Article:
Frank Sinatra's Death: The Aftermath, And How Seinfeld Was Involved
Left: Frank Sinatra sings on his 75th birthday. Right: Jerry Seinfeld, Julia Louis-Dreyfus and Michael Richards in the 'Seinfeld' finale. Sources: Bettmann via Getty Images; IMDB.
The night Frank Sinatra died, America was busy watching Seinfeld. It was May 14, 1998, and Ol' Blue Eyes was going to the great Vegas showroom in the sky, but nobody could win this ratings battle -- Sinatra's finale vs. the Seinfeld finale. Talk around the office watercooler the following day wasn't focused on the Chairman of the Board, it was all about Seinfeld's bizarre and controversial ending, which found the show's characters arrested in a small town and put on trial for failing to help a person being mugged. Sinatra got his due, belatedly, as the unsatisfying (to many viewers) sitcom finale was quickly forgotten and the monumental career of the beloved entertainer became the subject of tributes and celebrity comments.
Over the last several years of his life, Sinatra was hospitalized for heart and breathing problems, pneumonia, high blood pressure, and bladder cancer. He had also been diagnosed with dementia. However, his former manager said that the antidepressant he was on for years, Elavil, was responsible for his failing health. He continued to believe that he would continue to live. Five days before Frank Sinatra’s death in 1998, he asked his daughter Tina how much longer it would be until the new millennium,. When she responded that it was coming in 18 months, he said he could do that; he was determined to celebrate it despite his health problems. However, he died at the age of 82 on May 14. The cause of death: a heart attack.
Sinatra Died On The Night Of The Seinfeld Finale
On the night he died, the Seinfeld finale was being aired. Much of the country was home watching the two-hour spectacle of two back-to-back episodes "The Chronicle" and "The Finale." The west coast feed was airing at the precise time an ambulance was racing to Sinatra's home to pick him up and spirit him to Cedars-Sinai Hospital. Traffic on the highways was therefore quite light, and the ambulance was able to pick up Sinatra and arrive at Cedars-Sinai in record time. He arrived at the hospital around 9 p.m. Once there, the doctors tried for over an hour to save him, but to no avail. His wife Barbara was by his side. Reportedly, he spoke his final words, “I’m losing,” to Barbara. Reports differ as to whether his children were there as well. According to some reports, Barbara did not tell his children that he had been hospitalized. According to his daughter Tina, she received a call from Rex Kennamer at 11:10 p.m. to inform her of his death. She called Nancy, and they drove to the hospital.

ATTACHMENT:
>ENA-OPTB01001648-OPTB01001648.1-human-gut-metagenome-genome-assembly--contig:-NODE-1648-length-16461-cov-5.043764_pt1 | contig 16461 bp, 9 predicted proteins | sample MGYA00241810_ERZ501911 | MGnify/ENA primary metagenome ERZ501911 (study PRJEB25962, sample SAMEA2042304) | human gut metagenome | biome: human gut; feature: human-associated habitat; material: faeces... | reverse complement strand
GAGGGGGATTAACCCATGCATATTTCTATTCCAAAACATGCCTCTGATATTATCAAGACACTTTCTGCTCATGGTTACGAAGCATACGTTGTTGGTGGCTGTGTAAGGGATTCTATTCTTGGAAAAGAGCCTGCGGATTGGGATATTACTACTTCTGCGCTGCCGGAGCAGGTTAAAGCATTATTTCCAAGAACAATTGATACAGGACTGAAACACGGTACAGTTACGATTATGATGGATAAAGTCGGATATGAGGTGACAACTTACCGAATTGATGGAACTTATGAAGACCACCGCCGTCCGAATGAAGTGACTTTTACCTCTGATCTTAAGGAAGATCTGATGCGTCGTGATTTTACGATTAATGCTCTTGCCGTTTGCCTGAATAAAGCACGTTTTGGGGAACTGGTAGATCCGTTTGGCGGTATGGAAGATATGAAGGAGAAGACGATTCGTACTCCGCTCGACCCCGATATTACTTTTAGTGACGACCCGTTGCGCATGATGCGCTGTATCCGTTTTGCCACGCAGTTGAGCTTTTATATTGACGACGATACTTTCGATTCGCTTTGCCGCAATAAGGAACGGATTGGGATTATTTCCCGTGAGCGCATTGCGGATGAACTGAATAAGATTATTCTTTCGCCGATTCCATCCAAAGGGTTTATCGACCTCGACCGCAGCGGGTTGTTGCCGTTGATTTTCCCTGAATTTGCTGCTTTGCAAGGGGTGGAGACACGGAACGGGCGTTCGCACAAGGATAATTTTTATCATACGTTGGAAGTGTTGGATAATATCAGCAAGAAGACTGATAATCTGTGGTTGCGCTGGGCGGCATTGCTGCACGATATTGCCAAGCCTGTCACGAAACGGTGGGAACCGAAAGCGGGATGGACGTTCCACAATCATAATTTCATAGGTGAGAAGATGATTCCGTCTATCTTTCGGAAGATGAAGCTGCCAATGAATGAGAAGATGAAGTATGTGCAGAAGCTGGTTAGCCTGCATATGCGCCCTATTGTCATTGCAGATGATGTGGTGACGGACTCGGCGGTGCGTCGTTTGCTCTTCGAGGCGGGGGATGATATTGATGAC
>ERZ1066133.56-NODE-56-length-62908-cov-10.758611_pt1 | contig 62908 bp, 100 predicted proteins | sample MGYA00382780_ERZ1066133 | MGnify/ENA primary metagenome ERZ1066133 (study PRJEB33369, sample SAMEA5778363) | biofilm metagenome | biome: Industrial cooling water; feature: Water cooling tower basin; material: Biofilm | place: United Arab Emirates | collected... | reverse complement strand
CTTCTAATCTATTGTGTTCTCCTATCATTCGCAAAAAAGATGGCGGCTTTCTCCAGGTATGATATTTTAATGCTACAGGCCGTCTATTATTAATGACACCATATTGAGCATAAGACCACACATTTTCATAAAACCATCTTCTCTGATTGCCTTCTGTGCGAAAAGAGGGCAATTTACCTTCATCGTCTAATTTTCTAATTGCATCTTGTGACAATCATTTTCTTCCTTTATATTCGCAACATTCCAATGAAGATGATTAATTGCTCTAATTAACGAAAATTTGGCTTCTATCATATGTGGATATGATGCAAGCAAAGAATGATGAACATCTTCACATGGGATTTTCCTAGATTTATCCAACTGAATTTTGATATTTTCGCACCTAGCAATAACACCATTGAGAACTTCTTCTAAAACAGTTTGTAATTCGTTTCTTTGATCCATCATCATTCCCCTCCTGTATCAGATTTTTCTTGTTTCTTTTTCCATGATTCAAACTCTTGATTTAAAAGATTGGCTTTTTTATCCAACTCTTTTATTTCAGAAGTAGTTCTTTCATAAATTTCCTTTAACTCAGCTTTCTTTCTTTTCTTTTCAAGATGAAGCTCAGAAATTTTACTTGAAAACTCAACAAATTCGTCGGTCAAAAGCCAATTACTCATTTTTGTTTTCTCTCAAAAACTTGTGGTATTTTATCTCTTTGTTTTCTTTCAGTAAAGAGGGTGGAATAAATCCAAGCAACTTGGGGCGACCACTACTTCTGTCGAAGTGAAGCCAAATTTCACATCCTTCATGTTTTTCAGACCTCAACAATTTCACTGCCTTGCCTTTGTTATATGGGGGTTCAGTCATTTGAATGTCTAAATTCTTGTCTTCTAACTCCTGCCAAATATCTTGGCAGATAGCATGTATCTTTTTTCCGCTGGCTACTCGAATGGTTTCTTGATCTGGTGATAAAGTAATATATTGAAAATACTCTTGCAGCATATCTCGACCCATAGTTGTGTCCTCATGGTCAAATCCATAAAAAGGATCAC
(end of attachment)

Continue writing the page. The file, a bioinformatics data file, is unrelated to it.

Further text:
The World Grieved
His death led to an outpouring of grief from fans as well as friends, as varied as Bill Clinton and Bono, who said “Frank Sinatra was the twentieth-century, he was modern, he was complex, he had swing and he had attitude. He was the boss but he was always Frank Sinatra. We won’t see his like again.” President Clinton spoke to reporters about his death, remarking, “I think every American would have to smile and say he really did it his way.” New York City and Las Vegas honored him the night after his death: the lights on the Empire State Building were illuminated blue, and the lights on the Las Vegas Strip were dimmed for him. The casinos also stopped spinning for a minute.
Six days after his death, his funeral was held at Church of the Good Shepherd in Beverly Hills. There were 400 people in attendance at the church, as well as thousands outside during the service. Sinatra’s son, Frank Jr., as well as Gregory Peckand Tony Bennett spoke during the service. At the end of the service, they played “Put Your Dreams Away”. He was buried in a blue business suit with a bottle of Jack Daniels, a pack of Camels, a zippo, and a roll of dimes, as well as other mementos at Desert Memorial Park in Cathedral City under a gravestone that says “The best is yet to come.” Incidentally, that was also the last song that he ever performed live, at his final concert in 1995, at the Palm Desert Marriott Ballroom in California.
His Story Lives On
After his death, Billboard reported an increase in his record sales. In Hoboken, the Frank Sinatra Memorial Park was opened, and there is a walking tour of Sinatra related sites in the city, including his birthplace.
Tags: Frank Sinatra | Jerry Seinfeld | RIP (Famous Deaths) | Seinfeld | 1990s News
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